An effective historical metabolic treatment for refractory epilepsy is a high-fat, low-carbohydrate ketogenic diet (KD). This metabolic therapy experienced a resurgence over the past two decades, and multiple retrospective and prospective studies have confirmed its ability to dramatically reduce seizures in both children and adults [7], [8]. At a biochemical level, the KD forces a switch to predominant metabolism of ketones rather than glucose, and hallmark metabolic effects of the diet include increased blood ketones, reduced blood glucose, and increased mitochondrial function. Given the ubiquitous presence of metabolic abnormalities in neurological disorders [9], including autism [10], metabolism-based therapies such as the KD are of great interest - particularly in those diseases with a dearth of effective options. Furthermore, several putative mechanisms mobilized by the KD may alleviate autistic symptoms [11][13]. This rationale is supported by a thus-far singular prospective clinical report, a pilot study conducted on 30 children four to ten years old [14]. The diet was applied intermittently (four weeks on and two weeks off) for six months, and parents evaluated behavior using the Childhood Autism Rating Scale. Of those children who maintained the diet (18/30), 11% had significant improvement, 44% average improvement, and 44% mild improvement. In this initial study, the biggest improvements were noticed in those patients who showed only mild autistic behavior. Ketogenic diet therapy for epilepsy is applied continuously, and improvement potential of a standard (non-intermittent) regimen in autism has not been explored prospectively.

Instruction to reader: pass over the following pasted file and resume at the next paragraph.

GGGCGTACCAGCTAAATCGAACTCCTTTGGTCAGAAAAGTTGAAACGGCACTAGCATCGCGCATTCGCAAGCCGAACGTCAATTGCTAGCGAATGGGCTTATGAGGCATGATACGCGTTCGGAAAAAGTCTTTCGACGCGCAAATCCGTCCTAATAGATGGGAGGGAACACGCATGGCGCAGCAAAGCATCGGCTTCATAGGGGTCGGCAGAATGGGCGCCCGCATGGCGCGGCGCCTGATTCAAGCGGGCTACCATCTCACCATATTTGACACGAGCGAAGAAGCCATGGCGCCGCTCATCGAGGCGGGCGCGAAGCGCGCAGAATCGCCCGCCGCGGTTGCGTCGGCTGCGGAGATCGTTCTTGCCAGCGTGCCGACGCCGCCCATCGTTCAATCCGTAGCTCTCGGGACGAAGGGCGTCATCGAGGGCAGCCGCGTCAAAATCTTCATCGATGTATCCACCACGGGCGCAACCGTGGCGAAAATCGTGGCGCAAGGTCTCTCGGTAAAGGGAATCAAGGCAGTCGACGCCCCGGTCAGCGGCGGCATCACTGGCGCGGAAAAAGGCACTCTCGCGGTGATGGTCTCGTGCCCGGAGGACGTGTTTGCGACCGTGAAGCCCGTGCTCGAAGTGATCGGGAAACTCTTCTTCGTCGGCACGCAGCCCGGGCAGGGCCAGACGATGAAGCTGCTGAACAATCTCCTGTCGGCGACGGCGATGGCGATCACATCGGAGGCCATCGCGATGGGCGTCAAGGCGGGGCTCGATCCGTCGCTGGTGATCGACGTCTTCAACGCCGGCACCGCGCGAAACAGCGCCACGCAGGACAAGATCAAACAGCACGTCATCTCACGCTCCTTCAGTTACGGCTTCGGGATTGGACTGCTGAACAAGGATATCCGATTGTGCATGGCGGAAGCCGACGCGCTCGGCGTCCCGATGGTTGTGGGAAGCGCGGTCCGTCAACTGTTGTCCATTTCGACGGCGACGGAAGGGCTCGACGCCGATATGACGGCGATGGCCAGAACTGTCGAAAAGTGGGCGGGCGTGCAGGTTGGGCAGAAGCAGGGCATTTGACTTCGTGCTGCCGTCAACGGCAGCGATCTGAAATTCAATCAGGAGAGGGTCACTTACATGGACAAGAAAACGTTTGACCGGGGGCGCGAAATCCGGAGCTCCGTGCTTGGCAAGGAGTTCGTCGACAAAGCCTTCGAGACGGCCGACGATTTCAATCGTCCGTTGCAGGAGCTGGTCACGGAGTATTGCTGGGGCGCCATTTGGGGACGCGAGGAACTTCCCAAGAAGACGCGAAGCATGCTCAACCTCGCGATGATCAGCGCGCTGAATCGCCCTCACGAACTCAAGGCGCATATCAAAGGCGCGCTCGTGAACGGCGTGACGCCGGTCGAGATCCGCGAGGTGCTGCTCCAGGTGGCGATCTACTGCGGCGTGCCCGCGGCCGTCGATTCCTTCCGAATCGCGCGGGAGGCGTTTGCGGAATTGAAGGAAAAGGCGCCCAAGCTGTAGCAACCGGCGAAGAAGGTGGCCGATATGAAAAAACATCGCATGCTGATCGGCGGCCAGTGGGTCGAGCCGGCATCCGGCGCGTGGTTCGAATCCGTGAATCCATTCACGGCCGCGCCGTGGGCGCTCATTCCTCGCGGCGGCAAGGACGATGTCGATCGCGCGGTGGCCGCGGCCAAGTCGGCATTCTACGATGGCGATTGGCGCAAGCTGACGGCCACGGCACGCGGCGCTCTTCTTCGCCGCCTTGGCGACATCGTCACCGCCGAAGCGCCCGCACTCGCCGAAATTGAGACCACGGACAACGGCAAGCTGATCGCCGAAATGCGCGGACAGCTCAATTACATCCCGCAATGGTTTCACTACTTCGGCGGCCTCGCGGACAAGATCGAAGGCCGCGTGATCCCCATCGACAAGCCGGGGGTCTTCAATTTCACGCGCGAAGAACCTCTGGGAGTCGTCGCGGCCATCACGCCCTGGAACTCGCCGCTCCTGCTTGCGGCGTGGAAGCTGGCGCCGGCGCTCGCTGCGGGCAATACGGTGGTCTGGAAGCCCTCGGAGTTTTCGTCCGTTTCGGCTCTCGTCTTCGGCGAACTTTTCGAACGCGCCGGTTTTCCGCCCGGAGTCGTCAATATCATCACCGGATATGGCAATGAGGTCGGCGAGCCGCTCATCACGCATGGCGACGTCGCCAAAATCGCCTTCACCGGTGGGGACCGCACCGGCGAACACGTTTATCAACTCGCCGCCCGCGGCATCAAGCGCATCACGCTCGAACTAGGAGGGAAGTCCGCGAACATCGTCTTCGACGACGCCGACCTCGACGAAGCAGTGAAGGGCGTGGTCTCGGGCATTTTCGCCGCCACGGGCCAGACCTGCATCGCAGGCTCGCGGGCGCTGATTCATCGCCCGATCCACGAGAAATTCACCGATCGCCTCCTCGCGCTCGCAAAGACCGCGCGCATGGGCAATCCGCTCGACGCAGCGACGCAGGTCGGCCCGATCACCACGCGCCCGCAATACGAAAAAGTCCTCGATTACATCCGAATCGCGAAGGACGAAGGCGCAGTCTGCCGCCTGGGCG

The BTBR T+ tf/j (BTBR) strain of mice, developed through the early and mid-20th century, was recently characterized as having an autism-like behavioral phenotype [15]. These mice have low sociability in a number of tests, reduced communication, and elevated self-directed behavior compared to typical strains. Here we tested behavioral effects of a KD in this strain, and also tested for spontaneous seizures, abnormal EEG, and altered seizure threshold. We found that the KD improved all three behavioral deficits significantly [16], and, in contrast to other models of autism [17], [18] the BTBR mouse does not exhibit spontaneous behavioral or electrographic seizures. Furthermore, BTBR mice had minor and inconsistent changes in seizure threshold compared to control mice. Thus, behavioral improvement initiated by the KD was independent of its well-known antiseizure effects.